Here is the first look at Pantheon’s sequel, “Pantheon 2: Ares & Athena,” which released on September 9th, 2021. Just like The Memo and Make It Three while there are no spoilers, but I highly recommend you finish reading “Pantheon” prior to reading as the characters and their roles will make much more sense that way.
Haven’t bought it yet? You can find Pantheon it in both paperback and e-book on Amazon and the pre-order for Ares & Athena on Kindle.
Already read it? I’d love you to write a recommendation on GoodReads or on Amazon!
Murphy – 0130Z/0430L, 20 APR
US Marine Corps Staff Sergeant Murphy Hawkins rolled over in his narrow rack, snuggling up to the furry body next to him and relishing the warmth.
“Good morning, Zora,” he said with a smile. He ignored the gnawing hunger in his belly and his hand lazily patted his dog’s face, scratching under her fuzzy chin.
Zora sat up, her weight depressing the center of the canvas cot. She gave him a smile, tongue lolling out in a happy doggy grin.
“Aww, come on pupper, don’t get up yet.” He glanced at his Ares watch and groaned. “We got fifteen more minutes before we need to be up for the patrol.”
Zora stared back at him, one ear pointing straight up, the other flopping down. Belgian Malinois breed standards dictated that both ears should be “stiff, erect, and an equilateral triangle.” Her slightly drooping ear had almost been enough to disqualify her from the Military Working Dog puppy program. Murphy thought it gave her a roguish look. Given that Zora was the only female he loved, he was glad she made it through the working dog selection program despite what some might consider her “deformity.” He scratched the floppy ear.
“Okay, girl, okay. If you insist,” Murphy said to the dog, rising. “We can get up.”
Zora hopped off the cot as he rose, circled his tiny room, nose whuffling at the piles of dust strung along the floor.
Murphy gave the floor a disgusted look. The insidious moon dust grit drifted in despite how often he swept. After his many deployments, his hatred of sand was growing to epic proportions.
Murphy and his team had been in Syria for five weeks and he was still struggling to adjust to the change from his home in north-central Florida. Florida had a sultry, humid spring and sandy clay dirt, but this part of Syria was hot, dry, and coated in the damned moon dust. Murphy dressed, closing the last Velcro tab on his body armor and grabbing Zora’s armor.
“Here, girl,” he said quietly. Zora sat obediently in front of him as he gently lowered the canine flak vest onto her back. Hands swift and sure from long practice, he affixed her buckles and gave a final scratch of Zora’s ear before he snagged his guns, checked both magazines, and opened his door.
Zora sneezed and Murphy squinted into the pre-dawn gloom. Its smells and sounds of the Al Assad suburb of Damascus assaulted both man and dog. Around him, other doors in their make-shift urban camp were opening, and his security team members gathered for their pre-patrol briefing. Murphy eyed the dirty courtyard where they gathered. Sunrise was at least an hour away and dim lamps illuminated cobblestone roads. The door beside his hootch opened and the last two members of his team stumbled out, yawning and fastening body armor buckles.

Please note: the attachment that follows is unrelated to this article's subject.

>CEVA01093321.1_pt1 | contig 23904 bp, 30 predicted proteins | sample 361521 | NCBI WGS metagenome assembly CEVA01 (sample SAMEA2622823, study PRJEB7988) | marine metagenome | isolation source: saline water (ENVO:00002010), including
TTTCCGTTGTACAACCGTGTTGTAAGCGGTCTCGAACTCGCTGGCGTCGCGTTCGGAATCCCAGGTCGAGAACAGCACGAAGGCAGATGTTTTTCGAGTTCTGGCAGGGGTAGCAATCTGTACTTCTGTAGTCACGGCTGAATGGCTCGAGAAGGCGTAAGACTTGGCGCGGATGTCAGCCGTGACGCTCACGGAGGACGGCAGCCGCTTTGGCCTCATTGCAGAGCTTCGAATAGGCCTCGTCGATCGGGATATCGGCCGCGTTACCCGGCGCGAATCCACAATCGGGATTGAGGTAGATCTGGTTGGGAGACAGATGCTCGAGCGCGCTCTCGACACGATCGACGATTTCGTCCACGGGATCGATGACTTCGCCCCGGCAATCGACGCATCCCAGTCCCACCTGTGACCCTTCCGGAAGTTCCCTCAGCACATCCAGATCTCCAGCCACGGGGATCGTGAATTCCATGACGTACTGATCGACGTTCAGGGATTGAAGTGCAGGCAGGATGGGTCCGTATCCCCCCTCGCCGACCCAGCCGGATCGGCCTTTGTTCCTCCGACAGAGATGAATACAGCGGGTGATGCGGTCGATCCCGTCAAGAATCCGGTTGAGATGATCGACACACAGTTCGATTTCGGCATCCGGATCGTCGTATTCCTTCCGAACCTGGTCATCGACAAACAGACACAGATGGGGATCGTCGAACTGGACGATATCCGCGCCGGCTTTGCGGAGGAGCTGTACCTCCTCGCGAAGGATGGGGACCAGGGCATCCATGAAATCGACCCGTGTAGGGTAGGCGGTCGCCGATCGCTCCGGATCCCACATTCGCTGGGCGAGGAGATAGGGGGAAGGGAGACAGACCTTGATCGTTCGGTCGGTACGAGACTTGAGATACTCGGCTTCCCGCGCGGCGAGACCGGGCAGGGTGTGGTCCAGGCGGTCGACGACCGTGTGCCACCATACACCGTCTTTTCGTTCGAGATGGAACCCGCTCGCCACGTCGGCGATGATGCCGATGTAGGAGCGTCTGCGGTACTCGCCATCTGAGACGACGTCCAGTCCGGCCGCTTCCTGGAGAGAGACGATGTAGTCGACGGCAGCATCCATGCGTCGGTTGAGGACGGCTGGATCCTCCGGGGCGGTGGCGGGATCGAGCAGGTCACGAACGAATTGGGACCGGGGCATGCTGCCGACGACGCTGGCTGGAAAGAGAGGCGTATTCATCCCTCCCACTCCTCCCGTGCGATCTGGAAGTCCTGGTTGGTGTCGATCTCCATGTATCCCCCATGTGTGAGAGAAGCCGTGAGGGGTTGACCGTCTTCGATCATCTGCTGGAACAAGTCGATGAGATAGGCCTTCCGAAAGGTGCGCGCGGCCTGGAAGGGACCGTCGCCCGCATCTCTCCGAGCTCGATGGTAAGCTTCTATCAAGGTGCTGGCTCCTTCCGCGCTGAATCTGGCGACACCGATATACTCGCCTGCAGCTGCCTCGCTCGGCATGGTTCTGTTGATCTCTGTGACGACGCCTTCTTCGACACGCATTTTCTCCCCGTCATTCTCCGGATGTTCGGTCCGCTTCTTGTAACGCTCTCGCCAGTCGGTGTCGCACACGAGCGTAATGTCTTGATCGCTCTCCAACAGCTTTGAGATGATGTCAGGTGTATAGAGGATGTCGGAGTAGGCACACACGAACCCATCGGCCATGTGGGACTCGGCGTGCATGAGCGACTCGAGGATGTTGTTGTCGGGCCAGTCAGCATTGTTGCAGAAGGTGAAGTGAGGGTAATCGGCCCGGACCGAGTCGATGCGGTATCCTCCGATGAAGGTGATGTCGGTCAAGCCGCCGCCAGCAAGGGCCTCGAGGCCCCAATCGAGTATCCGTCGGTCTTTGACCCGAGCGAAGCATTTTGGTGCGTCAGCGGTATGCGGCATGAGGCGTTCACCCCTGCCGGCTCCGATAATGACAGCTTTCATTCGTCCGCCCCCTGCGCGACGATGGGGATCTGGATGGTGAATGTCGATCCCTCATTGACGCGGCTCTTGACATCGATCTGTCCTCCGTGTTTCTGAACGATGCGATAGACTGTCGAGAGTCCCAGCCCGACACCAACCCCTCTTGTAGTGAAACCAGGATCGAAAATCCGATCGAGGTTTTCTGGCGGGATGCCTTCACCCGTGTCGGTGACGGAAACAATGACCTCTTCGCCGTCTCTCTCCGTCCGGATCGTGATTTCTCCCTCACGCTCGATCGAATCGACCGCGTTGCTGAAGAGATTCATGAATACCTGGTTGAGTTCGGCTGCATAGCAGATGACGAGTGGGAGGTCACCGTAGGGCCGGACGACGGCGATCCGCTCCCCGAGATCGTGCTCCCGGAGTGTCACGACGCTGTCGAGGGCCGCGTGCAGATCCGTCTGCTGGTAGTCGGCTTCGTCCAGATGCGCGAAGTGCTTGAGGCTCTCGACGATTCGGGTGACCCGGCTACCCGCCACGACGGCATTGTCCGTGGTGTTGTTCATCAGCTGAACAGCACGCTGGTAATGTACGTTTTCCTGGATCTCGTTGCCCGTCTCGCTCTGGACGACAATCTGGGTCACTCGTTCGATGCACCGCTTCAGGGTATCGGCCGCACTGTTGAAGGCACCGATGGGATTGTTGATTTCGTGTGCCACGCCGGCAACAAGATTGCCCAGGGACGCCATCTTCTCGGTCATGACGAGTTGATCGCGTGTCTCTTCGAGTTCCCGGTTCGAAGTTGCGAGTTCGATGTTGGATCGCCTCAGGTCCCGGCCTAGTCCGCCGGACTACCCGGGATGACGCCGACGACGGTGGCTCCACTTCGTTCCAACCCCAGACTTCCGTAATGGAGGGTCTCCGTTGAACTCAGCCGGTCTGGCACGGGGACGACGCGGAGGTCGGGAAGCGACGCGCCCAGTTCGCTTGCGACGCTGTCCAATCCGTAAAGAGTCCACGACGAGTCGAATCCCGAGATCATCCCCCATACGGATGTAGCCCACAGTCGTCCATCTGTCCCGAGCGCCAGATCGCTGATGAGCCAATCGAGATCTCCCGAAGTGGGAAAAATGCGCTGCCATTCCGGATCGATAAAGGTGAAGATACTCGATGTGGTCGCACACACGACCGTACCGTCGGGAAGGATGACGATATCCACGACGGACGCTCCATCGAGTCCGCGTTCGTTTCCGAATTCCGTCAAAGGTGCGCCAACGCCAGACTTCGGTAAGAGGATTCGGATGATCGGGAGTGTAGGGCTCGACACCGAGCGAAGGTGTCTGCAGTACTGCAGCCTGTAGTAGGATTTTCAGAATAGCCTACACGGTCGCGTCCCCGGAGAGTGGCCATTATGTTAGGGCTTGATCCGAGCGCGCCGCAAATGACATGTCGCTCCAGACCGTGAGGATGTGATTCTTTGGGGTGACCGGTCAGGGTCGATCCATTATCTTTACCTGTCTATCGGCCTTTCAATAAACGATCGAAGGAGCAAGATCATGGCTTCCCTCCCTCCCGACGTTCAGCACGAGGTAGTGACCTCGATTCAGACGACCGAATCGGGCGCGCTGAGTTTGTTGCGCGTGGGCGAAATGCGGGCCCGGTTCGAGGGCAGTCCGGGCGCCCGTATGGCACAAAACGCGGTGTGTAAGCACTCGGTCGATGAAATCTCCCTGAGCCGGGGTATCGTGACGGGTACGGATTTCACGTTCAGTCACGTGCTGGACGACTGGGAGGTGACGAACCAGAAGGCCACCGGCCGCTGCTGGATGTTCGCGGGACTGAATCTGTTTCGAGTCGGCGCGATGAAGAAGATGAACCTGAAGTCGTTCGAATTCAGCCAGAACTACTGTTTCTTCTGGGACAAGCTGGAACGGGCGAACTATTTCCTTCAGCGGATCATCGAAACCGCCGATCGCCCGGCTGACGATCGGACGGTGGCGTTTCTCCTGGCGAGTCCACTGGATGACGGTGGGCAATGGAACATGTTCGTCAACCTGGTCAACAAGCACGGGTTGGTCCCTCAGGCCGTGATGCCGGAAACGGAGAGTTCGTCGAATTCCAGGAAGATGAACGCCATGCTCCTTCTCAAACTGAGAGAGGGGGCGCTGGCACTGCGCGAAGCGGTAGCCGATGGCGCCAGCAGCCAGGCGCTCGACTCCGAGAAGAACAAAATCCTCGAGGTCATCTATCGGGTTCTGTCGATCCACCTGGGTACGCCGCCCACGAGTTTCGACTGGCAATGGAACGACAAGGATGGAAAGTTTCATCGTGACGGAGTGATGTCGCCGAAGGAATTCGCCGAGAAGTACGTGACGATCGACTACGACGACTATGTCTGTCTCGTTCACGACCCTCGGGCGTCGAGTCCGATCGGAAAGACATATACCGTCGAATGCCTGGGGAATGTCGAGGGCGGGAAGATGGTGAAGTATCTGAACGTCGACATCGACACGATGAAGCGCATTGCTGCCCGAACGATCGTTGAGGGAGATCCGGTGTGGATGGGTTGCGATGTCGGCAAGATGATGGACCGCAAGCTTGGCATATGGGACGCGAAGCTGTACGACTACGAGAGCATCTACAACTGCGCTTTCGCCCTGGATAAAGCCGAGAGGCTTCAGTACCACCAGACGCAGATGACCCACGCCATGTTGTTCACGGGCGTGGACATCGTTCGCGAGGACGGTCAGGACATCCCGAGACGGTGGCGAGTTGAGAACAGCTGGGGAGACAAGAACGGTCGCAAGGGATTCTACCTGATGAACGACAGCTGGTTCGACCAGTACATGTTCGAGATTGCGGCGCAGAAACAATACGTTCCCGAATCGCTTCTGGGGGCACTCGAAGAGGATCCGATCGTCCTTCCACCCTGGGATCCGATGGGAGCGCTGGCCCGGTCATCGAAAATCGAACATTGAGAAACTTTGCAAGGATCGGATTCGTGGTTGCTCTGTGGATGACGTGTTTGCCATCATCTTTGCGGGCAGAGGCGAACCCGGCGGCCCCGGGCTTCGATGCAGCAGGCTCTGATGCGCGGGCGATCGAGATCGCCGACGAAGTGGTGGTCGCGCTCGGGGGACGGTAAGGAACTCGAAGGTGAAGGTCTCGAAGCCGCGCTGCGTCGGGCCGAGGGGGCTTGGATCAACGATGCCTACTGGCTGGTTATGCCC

“Okay, team. Keep the radio discipline strong. My team is ‘Red’ and you’re ‘Blue’ today, Gonzo.”
Gonzales gave him a gap-toothed grin.
“Same deal as yesterday,” Murphy continued with a wry smile. “The LT, who will be ‘Red One,’ wants us patrolling the eastern blocks while Blue Team goes west.” The new second lieutenant nominally led Murphy’s team and their sister team, at least that’s what the manning roster said on paper. But Murphy was a highly experienced NCO and was breaking in the fresh lieutenant so he didn’t hurt himself or others.
Everyone knew Staff Sergeant Murphy Hawkins had been living the traditional NCO ritual of gently guiding the new lieutenant since the young officer had arrived only three weeks before, his body armor still pristine and smelling like the plastic bags it came in. Second Lieutenant Alex Anderson was a model graduate of the United States Marine Corps Officer Basic School, gung-ho and full of fresh book learning, but no combat time at all. Plus, he was a whiny pissant. The team had been forced to politely allow the young man to believe he was in charge while Murphy systematically field trained him to be a worthwhile officer.
The men bent to double-check guns and gear pouches full of ammo. Murphy’s second in command, Sergeant Gonzalez, unclipped the lead from his own dog, Bali, preparing for departure.
Murphy gave him a quick fist bump. “Good hunting, Gonzo.”
Gonzalez said, “Cheers, bro,” with a smile that displayed the new gap in his grin where he’d lost a tooth the week before. Not from enemy contact, but after a patrol where he’d gotten accidentally clocked in the face with a rifle butt trying to film a video for social media. Rather than allowing himself and Bali to be removed from the team and sent to the rear and a dentist, Gonzalez had pulled out the severely loosened tooth himself with his multi-tool and gone back on patrol the next day.
Bali joined Zora and the two frisked briefly across the sandy alley before returning to their handlers.